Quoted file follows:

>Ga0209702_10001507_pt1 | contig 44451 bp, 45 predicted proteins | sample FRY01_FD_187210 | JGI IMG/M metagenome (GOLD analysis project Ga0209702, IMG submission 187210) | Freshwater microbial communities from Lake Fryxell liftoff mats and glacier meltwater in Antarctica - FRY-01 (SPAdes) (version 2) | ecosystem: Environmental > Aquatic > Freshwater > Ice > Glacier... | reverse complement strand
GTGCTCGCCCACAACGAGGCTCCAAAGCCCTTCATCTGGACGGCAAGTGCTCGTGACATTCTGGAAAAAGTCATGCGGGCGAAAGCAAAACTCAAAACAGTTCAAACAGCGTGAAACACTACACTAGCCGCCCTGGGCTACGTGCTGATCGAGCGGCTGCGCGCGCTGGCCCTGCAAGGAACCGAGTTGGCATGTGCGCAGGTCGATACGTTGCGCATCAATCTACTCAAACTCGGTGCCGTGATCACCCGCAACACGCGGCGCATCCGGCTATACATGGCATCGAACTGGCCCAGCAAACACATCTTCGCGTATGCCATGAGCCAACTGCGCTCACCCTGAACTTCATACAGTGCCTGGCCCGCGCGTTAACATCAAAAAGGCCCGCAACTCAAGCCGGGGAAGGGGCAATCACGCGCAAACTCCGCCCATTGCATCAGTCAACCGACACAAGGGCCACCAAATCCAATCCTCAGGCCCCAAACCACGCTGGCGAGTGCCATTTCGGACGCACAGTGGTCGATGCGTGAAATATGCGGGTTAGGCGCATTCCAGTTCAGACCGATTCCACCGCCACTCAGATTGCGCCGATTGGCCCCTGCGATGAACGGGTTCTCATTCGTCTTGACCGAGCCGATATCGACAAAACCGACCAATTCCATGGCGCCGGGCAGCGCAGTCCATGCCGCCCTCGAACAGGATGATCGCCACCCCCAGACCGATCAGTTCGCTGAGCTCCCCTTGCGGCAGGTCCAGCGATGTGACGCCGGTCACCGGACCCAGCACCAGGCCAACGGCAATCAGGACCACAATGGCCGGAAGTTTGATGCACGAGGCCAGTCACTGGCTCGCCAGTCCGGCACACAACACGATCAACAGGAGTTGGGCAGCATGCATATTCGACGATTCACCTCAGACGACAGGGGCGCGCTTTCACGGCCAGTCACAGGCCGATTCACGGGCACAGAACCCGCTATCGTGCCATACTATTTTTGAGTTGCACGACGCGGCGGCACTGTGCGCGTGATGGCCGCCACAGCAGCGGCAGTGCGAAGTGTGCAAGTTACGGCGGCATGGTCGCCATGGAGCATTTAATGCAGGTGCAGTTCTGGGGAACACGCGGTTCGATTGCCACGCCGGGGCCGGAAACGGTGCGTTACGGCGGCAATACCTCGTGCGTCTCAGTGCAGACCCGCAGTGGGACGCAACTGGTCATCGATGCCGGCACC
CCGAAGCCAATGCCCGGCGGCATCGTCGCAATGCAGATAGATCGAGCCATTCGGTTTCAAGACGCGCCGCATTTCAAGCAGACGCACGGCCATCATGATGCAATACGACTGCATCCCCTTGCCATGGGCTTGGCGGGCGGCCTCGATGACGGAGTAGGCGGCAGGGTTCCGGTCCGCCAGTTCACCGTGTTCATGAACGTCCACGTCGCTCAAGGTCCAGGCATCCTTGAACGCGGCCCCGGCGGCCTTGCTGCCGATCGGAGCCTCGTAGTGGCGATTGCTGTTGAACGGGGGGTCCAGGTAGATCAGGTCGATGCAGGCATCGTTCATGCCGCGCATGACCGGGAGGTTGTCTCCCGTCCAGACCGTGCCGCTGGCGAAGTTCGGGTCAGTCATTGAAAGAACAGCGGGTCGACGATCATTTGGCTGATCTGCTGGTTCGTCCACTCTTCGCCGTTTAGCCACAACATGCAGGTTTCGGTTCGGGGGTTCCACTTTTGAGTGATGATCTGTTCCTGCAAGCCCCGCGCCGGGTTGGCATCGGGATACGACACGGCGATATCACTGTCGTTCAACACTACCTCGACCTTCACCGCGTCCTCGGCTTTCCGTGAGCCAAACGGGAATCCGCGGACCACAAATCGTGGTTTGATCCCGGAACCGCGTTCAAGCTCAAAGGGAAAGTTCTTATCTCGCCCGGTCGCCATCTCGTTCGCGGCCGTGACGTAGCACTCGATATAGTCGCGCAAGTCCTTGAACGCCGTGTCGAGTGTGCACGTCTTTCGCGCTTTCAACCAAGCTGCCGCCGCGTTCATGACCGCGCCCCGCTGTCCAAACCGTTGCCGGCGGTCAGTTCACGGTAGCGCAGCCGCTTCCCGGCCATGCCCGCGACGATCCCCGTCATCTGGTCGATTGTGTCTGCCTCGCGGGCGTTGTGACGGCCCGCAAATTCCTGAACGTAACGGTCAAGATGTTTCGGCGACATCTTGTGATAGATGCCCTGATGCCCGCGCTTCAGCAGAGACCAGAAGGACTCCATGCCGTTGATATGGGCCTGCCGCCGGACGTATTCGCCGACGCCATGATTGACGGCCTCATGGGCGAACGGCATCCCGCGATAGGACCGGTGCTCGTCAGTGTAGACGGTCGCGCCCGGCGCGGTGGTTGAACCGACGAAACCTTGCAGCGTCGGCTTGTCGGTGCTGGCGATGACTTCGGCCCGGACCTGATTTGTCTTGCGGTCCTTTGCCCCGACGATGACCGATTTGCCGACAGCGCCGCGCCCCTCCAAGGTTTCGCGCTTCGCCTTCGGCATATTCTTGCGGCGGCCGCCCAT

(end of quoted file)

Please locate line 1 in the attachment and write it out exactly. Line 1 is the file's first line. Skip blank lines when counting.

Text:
>Ga0209702_10001507_pt1 | contig 44451 bp, 45 predicted proteins | sample FRY01_FD_187210 | JGI IMG/M metagenome (GOLD analysis project Ga0209702, IMG submission 187210) | Freshwater microbial communities from Lake Fryxell liftoff mats and glacier meltwater in Antarctica - FRY-01 (SPAdes) (version 2) | ecosystem: Environmental > Aquatic > Freshwater > Ice > Glacier... | reverse complement strand